Cablegate: Special Envoy Wolcott's Nuclear Energy Supply
DE RUEHLO #1972/01 2121241
ZNY CCCCC ZZH
R 301241Z JUL 08
FM AMEMBASSY LONDON
TO RUEHC/SECSTATE WASHDC 9323
INFO RUEHAD/AMEMBASSY ABU DHABI 0333
RUEHAM/AMEMBASSY AMMAN 0521
RUEHEG/AMEMBASSY CAIRO 0658
RUEHFR/AMEMBASSY PARIS 3257
RUEHRH/AMEMBASSY RIYADH 0642
RHEBAAA/DEPT OF ENERGY WASHINGTON DC
C O N F I D E N T I A L LONDON 001972
E.O. 12958: DECL: 07/28/2018
TAGS: ENRG TRGY KNNP PREL ETTC IAEA FR UK
SUBJECT: SPECIAL ENVOY WOLCOTT'S NUCLEAR ENERGY SUPPLY
CONSULTATIONS IN LONDON
Classified By: Political Counselor
Political Counselor Richard Mills reasons, 1.4 b and d
1. (C) Summary. On July 22, Ambassador Jackie Wolcott, Special Envoy for Nuclear Nonproliferation, and Special Assistant Marc Humphrey traveled to London to meet with Simon Manley (Director for Defense and Strategic Threats at the Foreign and Commonwealth Office, FCO). The purpose of this meeting was to follow up on a May 16 P-3 discussion in London relating to rapidly expanding nuclear energy around the world. George Sherriff (FCO Desk Officer for Nuclear Issues) and U.S. Embassy PolOff were also in attendance.
2. (C) Wolcott reported on a July 20 meeting with Martin Briens (of the French MFA), at which they discussed the status of a French draft "charter" for nuclear energy suppliers to address the responsible development of nuclear energy (reported septel). Briens had recommended seeking a broad consensus of suppliers and potential recipient states and operating within the Nuclear Nonproliferation Treaty (NPT) review process. Wolcott expressed her concerns with this approach to Manley, who agreed that working within the NPT context would be counterproductive. He stressed the importance of a business and commerce approach to steer clear of debates about NPT rights. Sherriff reported that a UK paper on "gaps" in the nuclear supplier regime, as volunteered by the British during the May P-3 meeting, had not yet been developed. End Summary.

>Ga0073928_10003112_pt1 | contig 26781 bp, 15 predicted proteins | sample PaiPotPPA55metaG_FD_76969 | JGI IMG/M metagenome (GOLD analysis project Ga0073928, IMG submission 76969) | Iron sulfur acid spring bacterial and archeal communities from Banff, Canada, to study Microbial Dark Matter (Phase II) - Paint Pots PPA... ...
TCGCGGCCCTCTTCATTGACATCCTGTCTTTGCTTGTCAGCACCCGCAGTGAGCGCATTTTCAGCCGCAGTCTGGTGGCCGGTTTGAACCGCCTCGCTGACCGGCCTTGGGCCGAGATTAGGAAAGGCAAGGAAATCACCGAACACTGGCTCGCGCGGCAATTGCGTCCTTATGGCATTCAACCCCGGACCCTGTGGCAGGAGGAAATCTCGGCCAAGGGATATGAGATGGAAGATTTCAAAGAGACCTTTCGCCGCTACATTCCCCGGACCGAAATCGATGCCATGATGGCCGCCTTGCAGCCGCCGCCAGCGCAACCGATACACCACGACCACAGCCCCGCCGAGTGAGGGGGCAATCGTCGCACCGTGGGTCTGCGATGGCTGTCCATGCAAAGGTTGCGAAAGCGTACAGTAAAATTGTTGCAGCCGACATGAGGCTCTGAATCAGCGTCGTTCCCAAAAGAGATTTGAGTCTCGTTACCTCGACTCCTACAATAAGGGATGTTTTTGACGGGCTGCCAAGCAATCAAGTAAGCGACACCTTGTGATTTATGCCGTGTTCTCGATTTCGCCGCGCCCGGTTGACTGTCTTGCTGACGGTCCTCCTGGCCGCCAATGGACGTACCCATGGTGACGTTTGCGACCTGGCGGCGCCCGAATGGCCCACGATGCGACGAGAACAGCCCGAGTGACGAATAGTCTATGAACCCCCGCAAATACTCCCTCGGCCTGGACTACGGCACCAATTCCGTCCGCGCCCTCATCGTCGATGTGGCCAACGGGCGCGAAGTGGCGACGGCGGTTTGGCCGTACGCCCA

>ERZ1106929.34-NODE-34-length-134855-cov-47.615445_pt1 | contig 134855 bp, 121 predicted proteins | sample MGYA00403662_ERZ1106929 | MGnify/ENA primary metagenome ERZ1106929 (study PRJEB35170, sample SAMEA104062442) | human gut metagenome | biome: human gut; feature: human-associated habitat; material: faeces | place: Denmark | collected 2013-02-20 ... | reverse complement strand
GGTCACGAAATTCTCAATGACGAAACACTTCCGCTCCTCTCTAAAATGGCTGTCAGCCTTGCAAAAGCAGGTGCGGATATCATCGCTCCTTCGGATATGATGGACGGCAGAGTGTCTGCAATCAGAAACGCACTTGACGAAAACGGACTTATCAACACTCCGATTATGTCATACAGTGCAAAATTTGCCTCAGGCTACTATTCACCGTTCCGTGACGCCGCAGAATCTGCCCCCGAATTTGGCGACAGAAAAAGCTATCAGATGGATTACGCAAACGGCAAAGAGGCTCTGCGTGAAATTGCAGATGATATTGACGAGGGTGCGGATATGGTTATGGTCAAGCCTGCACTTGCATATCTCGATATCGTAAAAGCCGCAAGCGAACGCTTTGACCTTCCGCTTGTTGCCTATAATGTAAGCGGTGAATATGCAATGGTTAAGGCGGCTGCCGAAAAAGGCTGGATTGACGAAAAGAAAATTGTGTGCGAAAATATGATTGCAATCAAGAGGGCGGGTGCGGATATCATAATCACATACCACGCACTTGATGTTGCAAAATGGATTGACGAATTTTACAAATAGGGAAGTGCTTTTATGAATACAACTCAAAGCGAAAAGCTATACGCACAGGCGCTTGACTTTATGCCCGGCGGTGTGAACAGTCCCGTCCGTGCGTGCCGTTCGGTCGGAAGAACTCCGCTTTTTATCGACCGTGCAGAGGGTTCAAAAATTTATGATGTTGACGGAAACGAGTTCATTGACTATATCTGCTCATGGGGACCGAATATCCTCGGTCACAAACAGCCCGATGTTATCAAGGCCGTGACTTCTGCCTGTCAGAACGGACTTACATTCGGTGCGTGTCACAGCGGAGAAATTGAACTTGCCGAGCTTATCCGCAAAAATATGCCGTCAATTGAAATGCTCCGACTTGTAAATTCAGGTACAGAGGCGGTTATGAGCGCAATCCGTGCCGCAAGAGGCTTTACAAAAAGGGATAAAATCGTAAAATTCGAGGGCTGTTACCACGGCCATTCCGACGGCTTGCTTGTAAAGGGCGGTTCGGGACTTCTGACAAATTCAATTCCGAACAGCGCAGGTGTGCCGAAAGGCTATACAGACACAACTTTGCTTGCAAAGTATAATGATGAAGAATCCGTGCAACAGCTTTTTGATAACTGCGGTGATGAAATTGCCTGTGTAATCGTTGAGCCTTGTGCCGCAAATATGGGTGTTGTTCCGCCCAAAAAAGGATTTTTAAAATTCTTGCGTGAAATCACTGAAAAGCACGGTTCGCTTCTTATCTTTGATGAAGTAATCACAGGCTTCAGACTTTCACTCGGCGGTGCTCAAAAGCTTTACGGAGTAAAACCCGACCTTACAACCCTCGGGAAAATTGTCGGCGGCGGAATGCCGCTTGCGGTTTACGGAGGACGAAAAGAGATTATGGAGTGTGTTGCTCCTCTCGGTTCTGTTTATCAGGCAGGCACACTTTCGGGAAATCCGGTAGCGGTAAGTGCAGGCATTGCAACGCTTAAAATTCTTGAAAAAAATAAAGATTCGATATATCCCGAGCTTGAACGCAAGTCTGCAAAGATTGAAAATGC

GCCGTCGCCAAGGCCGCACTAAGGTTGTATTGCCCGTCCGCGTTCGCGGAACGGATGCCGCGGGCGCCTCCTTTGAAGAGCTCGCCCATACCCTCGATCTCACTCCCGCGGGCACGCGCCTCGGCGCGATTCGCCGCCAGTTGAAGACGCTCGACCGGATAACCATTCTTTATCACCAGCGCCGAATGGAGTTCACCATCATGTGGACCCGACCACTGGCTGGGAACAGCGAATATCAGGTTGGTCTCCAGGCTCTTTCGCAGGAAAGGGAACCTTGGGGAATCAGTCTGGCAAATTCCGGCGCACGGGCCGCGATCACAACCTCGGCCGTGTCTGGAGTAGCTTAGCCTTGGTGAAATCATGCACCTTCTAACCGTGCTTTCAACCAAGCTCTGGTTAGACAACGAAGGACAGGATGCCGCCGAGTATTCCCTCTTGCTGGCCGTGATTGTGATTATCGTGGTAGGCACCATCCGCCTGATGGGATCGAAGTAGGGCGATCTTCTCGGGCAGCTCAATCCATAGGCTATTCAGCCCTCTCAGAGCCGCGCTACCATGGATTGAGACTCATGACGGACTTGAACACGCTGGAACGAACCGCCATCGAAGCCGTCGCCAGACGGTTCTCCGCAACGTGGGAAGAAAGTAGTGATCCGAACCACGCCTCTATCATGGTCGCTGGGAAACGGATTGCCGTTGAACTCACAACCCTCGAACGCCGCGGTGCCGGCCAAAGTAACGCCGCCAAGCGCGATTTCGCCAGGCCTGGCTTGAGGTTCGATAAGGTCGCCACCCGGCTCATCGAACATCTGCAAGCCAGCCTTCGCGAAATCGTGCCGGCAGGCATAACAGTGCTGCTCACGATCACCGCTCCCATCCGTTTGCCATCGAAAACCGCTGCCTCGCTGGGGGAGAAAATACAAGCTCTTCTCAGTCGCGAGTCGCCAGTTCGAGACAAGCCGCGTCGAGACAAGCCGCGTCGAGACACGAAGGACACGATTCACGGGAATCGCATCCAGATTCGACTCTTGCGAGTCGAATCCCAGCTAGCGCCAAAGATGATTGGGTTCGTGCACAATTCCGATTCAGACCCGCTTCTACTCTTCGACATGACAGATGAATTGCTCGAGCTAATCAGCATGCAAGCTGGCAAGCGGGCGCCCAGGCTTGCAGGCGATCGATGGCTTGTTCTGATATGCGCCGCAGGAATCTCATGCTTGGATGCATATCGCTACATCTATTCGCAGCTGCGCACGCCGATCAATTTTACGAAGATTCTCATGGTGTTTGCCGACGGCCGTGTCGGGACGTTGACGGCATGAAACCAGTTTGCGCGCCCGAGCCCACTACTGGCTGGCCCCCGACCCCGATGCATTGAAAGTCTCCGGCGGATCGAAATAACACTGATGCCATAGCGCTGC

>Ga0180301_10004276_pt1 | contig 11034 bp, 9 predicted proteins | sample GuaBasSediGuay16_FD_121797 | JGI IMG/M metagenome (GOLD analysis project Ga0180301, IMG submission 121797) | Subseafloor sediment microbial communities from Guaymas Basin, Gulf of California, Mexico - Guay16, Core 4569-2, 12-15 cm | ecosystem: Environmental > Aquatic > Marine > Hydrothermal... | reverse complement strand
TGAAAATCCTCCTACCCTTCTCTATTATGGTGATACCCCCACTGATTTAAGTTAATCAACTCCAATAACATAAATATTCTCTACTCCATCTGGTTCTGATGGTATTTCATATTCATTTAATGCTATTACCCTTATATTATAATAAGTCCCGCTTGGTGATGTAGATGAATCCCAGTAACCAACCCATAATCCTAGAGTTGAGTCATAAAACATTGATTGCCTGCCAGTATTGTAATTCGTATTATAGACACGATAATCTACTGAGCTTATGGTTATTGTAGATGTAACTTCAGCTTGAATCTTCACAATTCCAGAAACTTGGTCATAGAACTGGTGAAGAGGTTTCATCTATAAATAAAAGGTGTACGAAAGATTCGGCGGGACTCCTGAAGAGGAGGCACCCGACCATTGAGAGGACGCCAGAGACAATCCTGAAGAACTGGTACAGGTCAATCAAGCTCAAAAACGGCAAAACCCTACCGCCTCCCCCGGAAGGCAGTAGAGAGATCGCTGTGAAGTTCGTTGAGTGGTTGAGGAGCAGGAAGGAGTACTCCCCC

Nuclear Supplier Code of Conduct --------------------------------
3. (C) Manley opened the meeting by explaining that Prime Minister Gordon Brown has called for a conference in late 2008 to bring together suppliers and those looking to acquire nuclear energy technology. At the May 16 P-3 meeting, representatives discussed what sort of deliverable could be derived from this conference. The French had suggested a non-legally binding "charter" on nuclear supply to govern the relationship between supplier and recipient states. For its part, Sherriff explained that the UK was exploring "gaps" in the nuclear supply regime, though it had not yet produced a paper on the topic.
4. (C) Wolcott recounted her July 20 discussions with Martin Briens (French MFA DAS-equivalent for nuclear disarmament and nonproliferation), during which she had delivered U.S. views on what elements such a "code of conduct" or "charter" should include. These included supplier commitments (which should extend beyond NSG guidelines), recipient obligations (such as adoption of safety conventions or nonproliferation norms), and possible "sanctions" provisions (for recipient states that do not meet their nonproliferation obligations). Briens had stated that the main elements of the French paper would be promotion of nuclear power and a willingness to help countries build infrastructure, balanced with a need for strict standards of supply. He had suggested that the paper should include the consensus views of nuclear suppliers and recipients, and should be developed within the context of the Nuclear Nonproliferation Treaty (NPT) review process.